Making and listening to music is known to be powerful for individuals with autism. In this workshop, participants will learn how to best reach students on the autism spectrum in music classes, classrooms and at home. The session will feature information on autism spectrum disorders and specific strategies for teaching music to students with autism in one-on-one, group, and integrated sessions. The session will also provide participants with tools and resources to address personalized learning and competency-based learning in integrated settings that include students with and without disabilities.

Teaching the Arts to Students with Special Needs: Strategies & Best Practices

Tuesday, August 21, Currier Museum of Art, Manchester. Register here.

Audience: Arts educators

Most arts educators see all of the students in a particular school and/or district. Students with special needs often excel in the arts and find those subjects to be areas of strength and great joy. In this workshop, arts educators in all disciplines will learn how to best reach students with special needs. The session will include information on the range of disabilities and disorders, as well as specific strategies for teaching the arts to students with special needs in one-on-one, group, and integrated sessions. The session will provide educators with tools and resources to address personalized learning and competency-based learning in integrated settings that include students with and without disabilities. Universal Design for Learning and Differentiated Instruction strategies and frameworks will be employed throughout the session.


Arts Education: Learning & Sharing session

Marcia McCaffrey, NH Dept. of Ed, Arts Consultant

Thursday, August 16, New Hampshire Institute of Art, Manchester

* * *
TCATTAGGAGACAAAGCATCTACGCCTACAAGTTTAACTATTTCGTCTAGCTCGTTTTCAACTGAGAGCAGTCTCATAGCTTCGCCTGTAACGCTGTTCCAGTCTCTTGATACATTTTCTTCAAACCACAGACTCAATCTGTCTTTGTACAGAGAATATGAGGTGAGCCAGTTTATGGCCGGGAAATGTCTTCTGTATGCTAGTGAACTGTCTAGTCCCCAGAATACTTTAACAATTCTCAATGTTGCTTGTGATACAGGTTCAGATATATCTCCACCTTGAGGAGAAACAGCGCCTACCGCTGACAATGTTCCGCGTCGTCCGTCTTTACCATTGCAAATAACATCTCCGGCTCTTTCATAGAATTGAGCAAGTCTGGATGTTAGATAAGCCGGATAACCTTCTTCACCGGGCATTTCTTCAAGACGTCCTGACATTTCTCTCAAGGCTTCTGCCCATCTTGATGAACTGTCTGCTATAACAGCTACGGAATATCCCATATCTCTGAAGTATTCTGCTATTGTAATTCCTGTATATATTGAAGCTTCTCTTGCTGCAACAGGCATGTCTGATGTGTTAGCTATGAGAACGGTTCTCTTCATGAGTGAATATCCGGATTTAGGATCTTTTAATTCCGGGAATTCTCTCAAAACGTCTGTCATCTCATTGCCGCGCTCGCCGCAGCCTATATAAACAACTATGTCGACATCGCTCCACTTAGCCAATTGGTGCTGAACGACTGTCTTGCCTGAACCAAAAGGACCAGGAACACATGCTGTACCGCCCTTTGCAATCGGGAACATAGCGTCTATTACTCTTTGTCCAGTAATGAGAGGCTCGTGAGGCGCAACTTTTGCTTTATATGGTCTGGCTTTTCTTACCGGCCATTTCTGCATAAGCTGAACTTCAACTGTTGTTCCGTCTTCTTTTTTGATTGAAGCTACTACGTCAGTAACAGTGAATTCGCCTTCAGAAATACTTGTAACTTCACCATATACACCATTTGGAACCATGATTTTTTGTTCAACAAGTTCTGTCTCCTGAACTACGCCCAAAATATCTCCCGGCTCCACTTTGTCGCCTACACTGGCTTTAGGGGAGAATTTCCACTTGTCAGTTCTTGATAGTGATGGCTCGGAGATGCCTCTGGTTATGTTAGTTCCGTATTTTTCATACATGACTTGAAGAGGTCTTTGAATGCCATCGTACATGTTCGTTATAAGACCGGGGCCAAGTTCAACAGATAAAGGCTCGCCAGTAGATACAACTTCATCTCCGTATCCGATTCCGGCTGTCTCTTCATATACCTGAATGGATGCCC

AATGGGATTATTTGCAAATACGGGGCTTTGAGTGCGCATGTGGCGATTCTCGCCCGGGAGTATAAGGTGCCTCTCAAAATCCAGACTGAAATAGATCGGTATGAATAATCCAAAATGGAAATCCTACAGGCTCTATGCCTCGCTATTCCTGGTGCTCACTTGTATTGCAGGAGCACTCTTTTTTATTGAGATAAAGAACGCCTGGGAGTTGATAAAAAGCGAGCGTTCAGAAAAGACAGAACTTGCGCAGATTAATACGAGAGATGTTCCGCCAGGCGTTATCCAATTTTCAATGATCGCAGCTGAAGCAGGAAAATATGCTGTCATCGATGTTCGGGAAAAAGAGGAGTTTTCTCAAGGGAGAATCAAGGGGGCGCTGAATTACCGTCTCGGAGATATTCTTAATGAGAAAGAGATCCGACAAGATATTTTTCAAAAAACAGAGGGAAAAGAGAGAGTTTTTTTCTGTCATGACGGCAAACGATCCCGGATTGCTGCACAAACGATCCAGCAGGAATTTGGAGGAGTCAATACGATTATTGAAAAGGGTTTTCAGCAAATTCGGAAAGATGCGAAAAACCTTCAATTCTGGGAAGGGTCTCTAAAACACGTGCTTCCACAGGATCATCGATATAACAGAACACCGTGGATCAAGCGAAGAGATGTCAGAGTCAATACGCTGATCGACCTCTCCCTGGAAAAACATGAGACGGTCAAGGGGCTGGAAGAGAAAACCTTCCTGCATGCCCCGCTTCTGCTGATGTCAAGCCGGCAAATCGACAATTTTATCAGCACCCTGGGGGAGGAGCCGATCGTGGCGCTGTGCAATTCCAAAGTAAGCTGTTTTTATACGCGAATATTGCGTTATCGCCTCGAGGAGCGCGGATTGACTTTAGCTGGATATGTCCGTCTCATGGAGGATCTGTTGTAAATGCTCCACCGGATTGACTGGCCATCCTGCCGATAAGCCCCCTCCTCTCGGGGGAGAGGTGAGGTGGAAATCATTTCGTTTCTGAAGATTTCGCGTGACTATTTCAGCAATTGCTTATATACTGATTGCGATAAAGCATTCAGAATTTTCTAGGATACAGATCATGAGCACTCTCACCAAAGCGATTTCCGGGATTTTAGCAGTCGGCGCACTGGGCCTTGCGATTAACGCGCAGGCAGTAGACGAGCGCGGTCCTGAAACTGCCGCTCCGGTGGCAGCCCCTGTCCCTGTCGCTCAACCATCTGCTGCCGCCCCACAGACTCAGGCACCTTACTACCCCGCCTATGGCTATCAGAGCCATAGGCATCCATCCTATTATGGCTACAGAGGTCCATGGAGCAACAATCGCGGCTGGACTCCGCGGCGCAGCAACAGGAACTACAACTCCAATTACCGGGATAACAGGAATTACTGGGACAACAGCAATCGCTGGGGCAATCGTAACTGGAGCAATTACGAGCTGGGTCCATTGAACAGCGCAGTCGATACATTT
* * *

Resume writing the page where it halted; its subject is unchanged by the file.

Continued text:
Proceeds support NH Arts Learning Network.
Register here.

Is your curriculum relevant? Do you know how to connect what you do to current issues in education? Do you wonder how your colleagues are addressing new or re-treaded trends? Join NH Department of Education Arts Consultant Marcia McCaffrey for a full-day review of and peer discussions about overarching state initiatives, arts-specific national initiatives, and other topics driven by attendees’ wonderings. Topics will include personalized learning, competency based education, competency-based reporting systems, Universal Design for Learning, and well-rounded education in ESSA (Title IV-A). Participants are invited to bring questions and ideas to share. The goal of this day is to clarify what these buzz words mean and learn from others about approaches, success, and challenges related to topics discussed.

Reflections from Nature:
Creating art with natural materials to inspire oral and written expression

Deborah Stuart & Will Cabell
For K-6 classroom & art teachers; after-school, out-of-school and community program staff; homeschool parents; and K-12 educators in specialized settings
Tuesday, July 24, North Country Education Services, Gorham. Register here.
Wednesday, July 25,  Pease Public Library, Plymouth. Register here.

Friday, August 10, The Longview School, Deerfield. Register here.

This workshop will bring together art, writing and ecology, offering teachers creative and engaging ways to help students relate to the natural word, to observe and express their experiences through handmade nature journals, and to create unique constructions (inspired by artist Andy Goldsworthy) using natural materials.  Linked to the principles of UDL, it will include focus on students with unique learning needs as well as typical learners. This workshop is useful for classroom and art teachers of K-6, as well as older students in specialized settings. It as also a great project for out-of-school, home school and community program staff.

The Art of Writing for All Students:  
Turning words, sentences & stories into unique, student-created books  
Deborah Stuart
Wednesday, August 15, RSEC Academy, Amherst. Register here.
Thursday, August 23, Currier Museum, Manchester. Register here.
Friday, August 24, Conway Public Library, 9:30 a.m. to 3:30 p.m. Register here.

This workshop introduces multiple ways to motivate young writers at any academic level with appealing exercises in writing, journaling and imaginative expression. Attention will be paid to differentiating and adapting lessons to include students with learning differences and disabilities. We’ll explore the creation of unique books, using this visual art form to motivate students. A wide variety of art techniques and inexpensive, easily assembled materials will be introduced and demonstrated. All activities can be linked to the Common Core and to language arts learning goals.

Songs & Singing Games, preK-Grade 3

Deborah Stuart